The bare protocol isn’t enough. The apps would need to all have the same UI features to interoperate, or it would be like dropping to SMS for “foreign” chat systems. Everything that people use for communication needs to be standardized.
Look at what Gitter’s list of what they have working for Matrix and what’s still broken, and they are motivated to make it work.
I think Apple is the odd one out though. The other companies at least have apps for Android and iPhone.
Huh -- I genuinely had no idea they were all the same protocol. That makes it all the more baffling (and frustrating) that they
can'twon't talk to each other.
You're absolutely right @tindall i guess i thought too much about the tech and forgot about the intent and decisions which are made need not align with tech superiority and such! (And thanks for the info about iMessage, FB Messenger and Signal sharing that underlying base, TIL) I guess it is back to Morse code and ye old telegraph for me; kidding! :-)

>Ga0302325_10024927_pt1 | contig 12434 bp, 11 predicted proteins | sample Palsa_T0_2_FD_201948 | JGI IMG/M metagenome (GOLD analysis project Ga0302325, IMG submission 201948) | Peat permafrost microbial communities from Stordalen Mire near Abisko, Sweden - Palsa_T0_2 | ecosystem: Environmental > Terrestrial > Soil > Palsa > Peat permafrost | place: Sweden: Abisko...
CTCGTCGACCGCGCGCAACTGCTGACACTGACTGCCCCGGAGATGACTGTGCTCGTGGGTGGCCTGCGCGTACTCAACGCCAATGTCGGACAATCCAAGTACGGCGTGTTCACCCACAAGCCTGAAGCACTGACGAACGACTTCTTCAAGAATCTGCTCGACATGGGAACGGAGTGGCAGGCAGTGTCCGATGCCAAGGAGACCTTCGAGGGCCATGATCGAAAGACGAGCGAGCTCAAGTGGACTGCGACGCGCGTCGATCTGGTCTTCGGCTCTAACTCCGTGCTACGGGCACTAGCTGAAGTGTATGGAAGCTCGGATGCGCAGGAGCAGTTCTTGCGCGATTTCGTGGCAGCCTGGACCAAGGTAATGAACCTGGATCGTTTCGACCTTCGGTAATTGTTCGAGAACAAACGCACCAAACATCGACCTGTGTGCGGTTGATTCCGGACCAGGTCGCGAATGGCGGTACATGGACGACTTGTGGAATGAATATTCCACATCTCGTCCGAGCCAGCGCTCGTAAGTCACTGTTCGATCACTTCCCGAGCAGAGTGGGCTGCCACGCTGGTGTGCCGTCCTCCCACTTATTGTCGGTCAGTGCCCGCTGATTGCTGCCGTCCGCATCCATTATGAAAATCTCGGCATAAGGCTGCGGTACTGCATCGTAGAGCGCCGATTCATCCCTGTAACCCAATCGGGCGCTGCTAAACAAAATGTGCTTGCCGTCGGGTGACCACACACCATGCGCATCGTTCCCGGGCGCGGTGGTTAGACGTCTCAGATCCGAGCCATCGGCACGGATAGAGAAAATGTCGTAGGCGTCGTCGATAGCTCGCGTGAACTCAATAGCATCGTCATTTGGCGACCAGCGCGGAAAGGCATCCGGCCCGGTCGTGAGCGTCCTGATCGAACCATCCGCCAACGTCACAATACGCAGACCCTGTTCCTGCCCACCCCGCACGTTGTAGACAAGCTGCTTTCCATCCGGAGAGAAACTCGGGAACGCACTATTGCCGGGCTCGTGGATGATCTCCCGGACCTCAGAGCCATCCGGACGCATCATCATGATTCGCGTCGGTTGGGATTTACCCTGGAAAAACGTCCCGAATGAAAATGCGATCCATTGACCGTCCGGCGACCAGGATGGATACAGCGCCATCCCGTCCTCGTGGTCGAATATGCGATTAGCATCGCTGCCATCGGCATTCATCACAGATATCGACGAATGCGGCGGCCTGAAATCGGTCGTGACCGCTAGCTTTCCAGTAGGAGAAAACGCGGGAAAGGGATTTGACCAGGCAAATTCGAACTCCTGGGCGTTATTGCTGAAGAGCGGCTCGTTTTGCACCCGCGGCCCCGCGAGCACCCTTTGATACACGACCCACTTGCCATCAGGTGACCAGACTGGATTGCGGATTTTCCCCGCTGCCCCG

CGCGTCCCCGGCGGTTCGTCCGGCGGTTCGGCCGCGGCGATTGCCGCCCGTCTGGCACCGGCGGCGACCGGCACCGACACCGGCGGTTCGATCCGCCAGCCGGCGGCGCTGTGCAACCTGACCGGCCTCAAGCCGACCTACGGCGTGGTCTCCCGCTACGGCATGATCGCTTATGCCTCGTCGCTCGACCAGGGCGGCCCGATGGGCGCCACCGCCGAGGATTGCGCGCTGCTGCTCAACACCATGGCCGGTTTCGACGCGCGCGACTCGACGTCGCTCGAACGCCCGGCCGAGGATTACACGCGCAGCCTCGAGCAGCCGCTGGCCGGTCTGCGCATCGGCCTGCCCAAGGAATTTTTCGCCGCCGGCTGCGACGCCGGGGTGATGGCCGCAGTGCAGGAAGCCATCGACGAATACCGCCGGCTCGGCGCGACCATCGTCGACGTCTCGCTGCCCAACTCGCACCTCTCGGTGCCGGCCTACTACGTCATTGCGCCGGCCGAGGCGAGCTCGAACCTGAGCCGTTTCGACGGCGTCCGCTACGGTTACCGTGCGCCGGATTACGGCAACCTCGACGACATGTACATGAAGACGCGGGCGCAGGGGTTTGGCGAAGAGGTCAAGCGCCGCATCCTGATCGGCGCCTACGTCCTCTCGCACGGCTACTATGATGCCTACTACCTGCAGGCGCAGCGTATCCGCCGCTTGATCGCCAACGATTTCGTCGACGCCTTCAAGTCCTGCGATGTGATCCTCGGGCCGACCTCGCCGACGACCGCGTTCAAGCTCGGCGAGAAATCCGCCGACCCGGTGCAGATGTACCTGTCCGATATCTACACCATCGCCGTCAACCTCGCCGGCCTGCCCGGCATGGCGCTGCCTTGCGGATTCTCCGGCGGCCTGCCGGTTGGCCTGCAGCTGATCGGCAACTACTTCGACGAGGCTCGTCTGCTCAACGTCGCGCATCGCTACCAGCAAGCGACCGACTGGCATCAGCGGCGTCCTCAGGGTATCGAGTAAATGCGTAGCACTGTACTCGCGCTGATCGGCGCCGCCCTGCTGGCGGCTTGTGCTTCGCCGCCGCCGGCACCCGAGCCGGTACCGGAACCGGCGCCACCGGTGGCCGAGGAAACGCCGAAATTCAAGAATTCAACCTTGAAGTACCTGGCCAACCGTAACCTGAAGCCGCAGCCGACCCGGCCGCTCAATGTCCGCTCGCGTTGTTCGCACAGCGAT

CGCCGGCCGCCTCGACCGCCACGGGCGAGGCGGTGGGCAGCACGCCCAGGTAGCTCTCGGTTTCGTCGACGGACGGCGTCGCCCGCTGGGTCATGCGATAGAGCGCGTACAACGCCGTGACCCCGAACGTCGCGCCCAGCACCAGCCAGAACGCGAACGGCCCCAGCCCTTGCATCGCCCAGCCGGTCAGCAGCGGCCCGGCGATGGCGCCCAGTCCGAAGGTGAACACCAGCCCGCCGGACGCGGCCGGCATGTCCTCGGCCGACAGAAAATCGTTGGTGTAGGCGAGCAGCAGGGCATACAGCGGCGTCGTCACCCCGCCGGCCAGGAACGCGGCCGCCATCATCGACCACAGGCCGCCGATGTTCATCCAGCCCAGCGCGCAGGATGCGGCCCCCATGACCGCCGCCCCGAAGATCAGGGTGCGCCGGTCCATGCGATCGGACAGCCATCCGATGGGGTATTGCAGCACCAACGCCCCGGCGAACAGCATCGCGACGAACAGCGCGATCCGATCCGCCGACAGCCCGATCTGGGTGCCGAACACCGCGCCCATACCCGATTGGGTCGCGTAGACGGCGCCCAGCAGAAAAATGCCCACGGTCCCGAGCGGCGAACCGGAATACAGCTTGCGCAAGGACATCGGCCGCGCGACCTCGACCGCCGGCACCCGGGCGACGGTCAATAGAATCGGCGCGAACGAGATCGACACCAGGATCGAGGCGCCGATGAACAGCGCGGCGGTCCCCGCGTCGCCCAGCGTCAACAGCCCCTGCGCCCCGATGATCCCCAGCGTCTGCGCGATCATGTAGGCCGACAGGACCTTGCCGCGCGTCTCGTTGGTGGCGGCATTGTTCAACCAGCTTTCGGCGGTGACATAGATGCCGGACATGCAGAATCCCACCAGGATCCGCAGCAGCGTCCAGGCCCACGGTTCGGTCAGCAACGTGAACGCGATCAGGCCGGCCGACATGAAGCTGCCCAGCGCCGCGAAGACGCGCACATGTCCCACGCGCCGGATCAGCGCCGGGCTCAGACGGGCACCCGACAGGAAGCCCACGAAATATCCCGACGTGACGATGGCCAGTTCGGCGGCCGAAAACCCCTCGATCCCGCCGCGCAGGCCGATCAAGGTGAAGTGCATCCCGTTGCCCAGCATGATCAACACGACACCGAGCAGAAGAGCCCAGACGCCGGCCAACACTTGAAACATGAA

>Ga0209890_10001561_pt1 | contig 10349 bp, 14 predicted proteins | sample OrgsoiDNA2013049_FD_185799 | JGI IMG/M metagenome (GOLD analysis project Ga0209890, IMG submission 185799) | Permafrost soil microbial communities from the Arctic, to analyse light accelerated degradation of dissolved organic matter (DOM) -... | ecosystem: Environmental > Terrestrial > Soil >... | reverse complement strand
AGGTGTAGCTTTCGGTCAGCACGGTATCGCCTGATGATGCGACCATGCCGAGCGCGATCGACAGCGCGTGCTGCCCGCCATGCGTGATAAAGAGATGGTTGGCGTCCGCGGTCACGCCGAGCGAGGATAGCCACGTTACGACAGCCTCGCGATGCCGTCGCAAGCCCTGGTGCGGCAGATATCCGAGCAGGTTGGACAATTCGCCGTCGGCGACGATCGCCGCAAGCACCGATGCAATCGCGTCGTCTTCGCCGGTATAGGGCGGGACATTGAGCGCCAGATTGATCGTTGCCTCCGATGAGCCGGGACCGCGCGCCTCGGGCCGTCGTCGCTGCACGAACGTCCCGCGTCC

This is the third or so signal/comment that i've received related to "get a ham radio license" in the last couple of months, from different sources...Clearly the universe is trying to tell me something! :-)
I guess I have my new year's resolution! :-)
That seems so insane to me. Why don't Americans use Whatsapp like the rest of the world?
That's a fair point and that's why I use Signal with my family and closest friends.
But iMessage is also proprietary and extremely anticompetitive. That you need an Apple device to communicate in America is so bizarre.
It's not really that bizarre when you consider the stats:
Europe = 68.2% Android, 31.42% iOS vs. USA = 61.23% iOS, 38.59% Android
And as with most things, here in Canada we're somewhere in between at 51.53 iOS, 48.08% Android.
Is there a social or cultural divide between the 60% using iOS and 40% using Android?
In Europe and India everyone uses Whatsapp regardless of the OS but it's also really important to communicate with people in other countries and family around the world. We have relatives in America but they at least use Whatsapp to communicate with us and their other global family members.
In my experience, plain old SMS messaging or email are the ones you can assume people have (not necessarily both) and beyond that it seems pretty fragmented, varying depending on the social group.